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to think family courts are a flaming joke!

(209 Posts)
tryingtobeabetterperson Mon 25-Mar-13 17:52:33

I have read so many posts on here, groups on FB and other forums of desperate women who have left abusive partners to protect their children just for the courts to award contact and the abuse continues because unless it becomes physical the courts seem loathe to make contact supervised.

I know all about children needing fathers but even abusive ones that will hurt them or screw them up emotionally??


Spero Tue 26-Mar-13 19:25:16

Hoping, Ithink you have it in a nutshell.

I agree with most of that article Domjolly - where I think we disagree is that I think a lot of the problems are structural due to under resourcing - there was a massive increase in care apps after Baby P so lots of CaFCASS energies diverted to care cases.

S I think that sometimes they do a poor job, not because they don't care or they prioritise contact at expense of children, but simply because they are overworked - hence phone interviews or not reading reports, neither of which is good practice.

pollypandemonium Tue 26-Mar-13 19:45:08

Hoping I don't think that a partner that is being abused is legally able to allow her ex access to the child or she would be accused of neglect. She is not simply fighting a battle for the sake of it.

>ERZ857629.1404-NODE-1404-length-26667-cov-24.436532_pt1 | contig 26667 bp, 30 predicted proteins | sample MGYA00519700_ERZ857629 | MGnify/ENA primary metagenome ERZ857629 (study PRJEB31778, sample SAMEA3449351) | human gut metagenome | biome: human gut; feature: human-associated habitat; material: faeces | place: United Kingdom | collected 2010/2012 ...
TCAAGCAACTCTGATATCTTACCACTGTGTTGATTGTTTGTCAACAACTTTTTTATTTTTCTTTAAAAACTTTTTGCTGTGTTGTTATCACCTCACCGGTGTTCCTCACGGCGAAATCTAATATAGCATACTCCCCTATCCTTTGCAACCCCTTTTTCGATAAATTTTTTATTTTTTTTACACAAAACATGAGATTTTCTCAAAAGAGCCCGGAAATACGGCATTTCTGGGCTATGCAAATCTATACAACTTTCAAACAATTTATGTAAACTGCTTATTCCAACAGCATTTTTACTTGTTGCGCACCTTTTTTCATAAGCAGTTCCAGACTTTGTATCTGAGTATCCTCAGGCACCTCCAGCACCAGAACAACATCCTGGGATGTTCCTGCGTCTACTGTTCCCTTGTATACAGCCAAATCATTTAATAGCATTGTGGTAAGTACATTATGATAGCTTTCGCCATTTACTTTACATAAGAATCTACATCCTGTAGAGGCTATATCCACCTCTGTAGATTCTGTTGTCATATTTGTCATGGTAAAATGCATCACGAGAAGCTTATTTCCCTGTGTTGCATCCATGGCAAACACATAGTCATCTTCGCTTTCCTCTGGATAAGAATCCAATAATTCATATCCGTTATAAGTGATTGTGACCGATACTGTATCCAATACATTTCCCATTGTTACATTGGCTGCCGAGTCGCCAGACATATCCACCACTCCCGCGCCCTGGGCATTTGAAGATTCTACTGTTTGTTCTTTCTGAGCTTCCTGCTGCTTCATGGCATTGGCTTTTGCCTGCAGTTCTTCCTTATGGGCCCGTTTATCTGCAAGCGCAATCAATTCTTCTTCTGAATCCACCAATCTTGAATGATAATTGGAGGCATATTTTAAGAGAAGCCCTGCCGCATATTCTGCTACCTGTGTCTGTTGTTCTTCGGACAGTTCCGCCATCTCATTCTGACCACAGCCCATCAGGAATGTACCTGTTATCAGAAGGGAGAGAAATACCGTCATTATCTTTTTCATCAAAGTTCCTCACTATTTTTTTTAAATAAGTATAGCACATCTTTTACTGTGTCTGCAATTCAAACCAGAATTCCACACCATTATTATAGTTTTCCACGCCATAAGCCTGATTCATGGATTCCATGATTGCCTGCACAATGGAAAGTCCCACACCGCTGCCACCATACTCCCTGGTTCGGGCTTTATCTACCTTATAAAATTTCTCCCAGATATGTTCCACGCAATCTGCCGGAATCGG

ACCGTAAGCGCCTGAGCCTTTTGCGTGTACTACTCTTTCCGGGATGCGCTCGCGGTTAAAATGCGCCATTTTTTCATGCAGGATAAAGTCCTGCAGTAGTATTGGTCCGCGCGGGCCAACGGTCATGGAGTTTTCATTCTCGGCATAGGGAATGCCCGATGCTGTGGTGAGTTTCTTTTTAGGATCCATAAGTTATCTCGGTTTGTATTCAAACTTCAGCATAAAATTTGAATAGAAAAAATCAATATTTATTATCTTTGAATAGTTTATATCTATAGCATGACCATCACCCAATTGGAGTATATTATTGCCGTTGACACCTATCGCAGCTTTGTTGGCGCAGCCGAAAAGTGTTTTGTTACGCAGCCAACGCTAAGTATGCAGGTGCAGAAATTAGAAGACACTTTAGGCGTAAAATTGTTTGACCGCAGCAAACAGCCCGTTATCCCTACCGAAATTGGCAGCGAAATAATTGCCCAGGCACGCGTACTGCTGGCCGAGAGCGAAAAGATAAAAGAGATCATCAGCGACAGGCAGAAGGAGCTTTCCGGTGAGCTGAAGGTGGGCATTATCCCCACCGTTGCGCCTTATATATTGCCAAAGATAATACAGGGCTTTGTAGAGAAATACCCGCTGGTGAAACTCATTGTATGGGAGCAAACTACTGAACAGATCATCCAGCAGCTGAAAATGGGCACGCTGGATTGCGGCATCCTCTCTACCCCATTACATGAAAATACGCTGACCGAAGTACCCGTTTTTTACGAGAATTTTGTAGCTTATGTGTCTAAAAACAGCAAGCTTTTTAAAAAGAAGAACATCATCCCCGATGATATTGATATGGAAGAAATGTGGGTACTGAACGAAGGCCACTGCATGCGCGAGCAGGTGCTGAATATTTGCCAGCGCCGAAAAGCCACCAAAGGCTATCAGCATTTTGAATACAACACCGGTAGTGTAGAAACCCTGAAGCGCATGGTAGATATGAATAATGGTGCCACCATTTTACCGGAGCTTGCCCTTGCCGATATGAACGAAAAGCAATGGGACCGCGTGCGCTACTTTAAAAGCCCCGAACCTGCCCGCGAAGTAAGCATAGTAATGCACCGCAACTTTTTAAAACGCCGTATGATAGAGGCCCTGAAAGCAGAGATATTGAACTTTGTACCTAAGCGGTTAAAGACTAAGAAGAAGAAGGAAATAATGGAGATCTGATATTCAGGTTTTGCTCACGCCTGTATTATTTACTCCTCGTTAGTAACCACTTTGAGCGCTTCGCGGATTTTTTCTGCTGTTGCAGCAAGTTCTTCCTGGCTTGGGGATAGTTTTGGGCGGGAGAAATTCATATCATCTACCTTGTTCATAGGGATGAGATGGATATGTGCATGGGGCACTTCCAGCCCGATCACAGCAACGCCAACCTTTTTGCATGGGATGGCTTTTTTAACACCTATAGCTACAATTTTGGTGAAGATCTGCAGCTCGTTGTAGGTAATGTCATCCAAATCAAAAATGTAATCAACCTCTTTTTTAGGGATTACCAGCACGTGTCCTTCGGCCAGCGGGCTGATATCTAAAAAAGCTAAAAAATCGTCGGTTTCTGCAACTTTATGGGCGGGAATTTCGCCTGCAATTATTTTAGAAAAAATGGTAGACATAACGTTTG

I have often been accused of being brainwashed by the system or just offering up anecdotes perhaps that's because you don't put any numbers and real quotes or data into any of your posts. It's "100's of" or "there are many many" or "a large number of". Means nothing.

I have put a statistic, with reference attached, and Dadthelion responded by saying it's "rubbish". Are there any sensible reasonable people here at all because I can't be doing with this kind of bickering much longer.

pollypandemonium Tue 26-Mar-13 19:46:08

^ 2nd para @ spero

Spero Tue 26-Mar-13 19:51:09

Ok polly. I have been working since Nov 1999. Say I work 40 weeks a year and had one year off maternity leave. I do about one private law case a week. So by my calculations I have experience of approximately 500 separate cases. I also have experience of hundreds of others due to discussions with colleagues as we seek out each other for advice.

I have attended about 50 conferences over the years to listen to talks from experts in field of psychology, domestic violence etc. I try to spend 20 minutes every day making sure I keep up with all recent decisions from Court of Appeal and Supreme Court.

I spent six months volunteering in a contact centre in Wandsworth. I have 60 points from an Open University course in child development.

Is that sufficiently meaningful to allow my views to,carry any weight with you?

HopingItllBeOK Tue 26-Mar-13 20:00:33